California Considers Pushing Data Disclosure Envelope Again

California, which set the standard for data breach notifications nationwide, is again seeking to set a precedent by becoming the first state in the nation to require companies upon request disclose to California consumers the data they’ve collected and to whom it was shared during the past year. They would be required to respond within 30 days and provide the report for free.

Firefox 20 Fixes 11 Critical Flaws, Adds Per-Tab Private Browsing

Mozilla has added a new privacy feature to Firefox that enables users to begin a new private browsing session in a separate tab while still running a normal session in other tabs. Firefox 20 also includes patches for 11 critical security vulnerabilities.The new version of Firefox expands the capabilities of the private browsing function in the browser, a feature that allows users to browse without any cookies, logs or any other data retention.

Tibetan activists in China as well as those living in exile around the world are being targeted by dangerous malware that not only steals data from infected computers, but also has graduated to reporting location data from mobile devices for surveillance purposes.

The CIO of the U.S. Army failed to put in place a comprehensive security program capable of protecting data stored on commercial mobile devices such as iPhones and Androids, leaving sensitive information in key Army installations exposed. The Inspector General of the Department of Defense took the Army CIO to task in a new report, saying that the CIO “did not implement an effective cybersecurity program for [commercial mobile devices]”.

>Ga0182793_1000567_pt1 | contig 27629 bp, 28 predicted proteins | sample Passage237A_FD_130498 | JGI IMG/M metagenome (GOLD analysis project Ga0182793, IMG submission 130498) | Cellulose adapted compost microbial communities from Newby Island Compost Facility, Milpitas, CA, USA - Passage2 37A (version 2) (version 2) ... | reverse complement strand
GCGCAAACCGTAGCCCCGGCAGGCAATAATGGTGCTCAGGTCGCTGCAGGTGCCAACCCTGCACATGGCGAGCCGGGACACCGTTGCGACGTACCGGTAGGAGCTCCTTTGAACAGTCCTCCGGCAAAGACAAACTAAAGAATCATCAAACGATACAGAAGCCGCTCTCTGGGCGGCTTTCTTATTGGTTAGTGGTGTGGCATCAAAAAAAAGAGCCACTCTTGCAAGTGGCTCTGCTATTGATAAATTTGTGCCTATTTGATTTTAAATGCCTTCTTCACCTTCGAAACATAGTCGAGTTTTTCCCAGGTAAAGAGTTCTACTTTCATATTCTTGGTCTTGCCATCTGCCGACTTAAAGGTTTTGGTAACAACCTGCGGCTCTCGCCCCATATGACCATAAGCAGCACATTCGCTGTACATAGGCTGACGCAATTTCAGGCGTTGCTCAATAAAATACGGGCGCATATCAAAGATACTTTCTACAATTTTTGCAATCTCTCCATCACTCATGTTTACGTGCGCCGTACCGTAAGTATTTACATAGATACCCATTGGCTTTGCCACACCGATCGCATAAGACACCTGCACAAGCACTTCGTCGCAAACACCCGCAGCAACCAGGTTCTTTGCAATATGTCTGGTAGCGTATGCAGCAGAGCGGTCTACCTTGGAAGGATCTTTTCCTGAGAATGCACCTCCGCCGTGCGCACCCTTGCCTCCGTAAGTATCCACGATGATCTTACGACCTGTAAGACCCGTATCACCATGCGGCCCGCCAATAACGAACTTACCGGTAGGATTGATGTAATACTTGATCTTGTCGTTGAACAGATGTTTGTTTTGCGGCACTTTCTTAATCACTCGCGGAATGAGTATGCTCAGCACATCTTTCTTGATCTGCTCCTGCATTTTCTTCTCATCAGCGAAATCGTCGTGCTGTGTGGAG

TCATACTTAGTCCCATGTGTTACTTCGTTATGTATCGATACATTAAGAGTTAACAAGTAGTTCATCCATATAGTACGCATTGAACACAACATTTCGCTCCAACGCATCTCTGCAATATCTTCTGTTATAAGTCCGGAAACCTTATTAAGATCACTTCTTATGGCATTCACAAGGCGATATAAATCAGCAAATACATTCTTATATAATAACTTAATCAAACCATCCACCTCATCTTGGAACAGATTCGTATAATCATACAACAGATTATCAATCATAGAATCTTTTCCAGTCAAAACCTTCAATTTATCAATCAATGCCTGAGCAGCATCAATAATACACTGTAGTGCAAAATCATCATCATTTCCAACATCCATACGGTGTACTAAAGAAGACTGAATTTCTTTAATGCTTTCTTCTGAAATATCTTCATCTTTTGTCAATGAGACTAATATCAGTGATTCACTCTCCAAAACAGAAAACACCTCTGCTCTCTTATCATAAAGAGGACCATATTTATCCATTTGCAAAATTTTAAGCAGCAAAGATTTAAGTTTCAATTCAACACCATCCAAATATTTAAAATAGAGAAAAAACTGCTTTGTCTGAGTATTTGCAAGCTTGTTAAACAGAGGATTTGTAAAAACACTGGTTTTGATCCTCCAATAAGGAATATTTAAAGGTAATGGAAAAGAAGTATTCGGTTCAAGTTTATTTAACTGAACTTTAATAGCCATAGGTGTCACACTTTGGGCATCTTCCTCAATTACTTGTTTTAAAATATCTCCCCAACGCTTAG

The call-center equivalent of network-based denial-of-service attacks, known as telephony denial-of-service (TDoS), have targeted emergency services among other industries, enough to garner attention from the Department of Homeland Security, Federal Bureau of Investigation, Federal Communications Commission and others in an confidential alert memo, Krebs on Security reported.

Alma Whitten, the director of privacy at Google, is stepping down from that role and leaves behind her a complicated legacy in regards to user privacy. Whitten has been the company’s top product and engineering privacy official since 2010 and was at the helm as the company navigated a number of serious privacy scandals and controversies.

It’s the ultimate what-if scenario: What if an attacker could own all the customer premises equipment (CPE) doled out by ISPs such as routers and modems? Would it be trivial with available scanning equipment and other tools to find vulnerable gear, and then modify and re-upload the firmware to be able do anything such as control Web traffic, launch DDoS attacks, or even disconnect large blocks of machines from the Internet?

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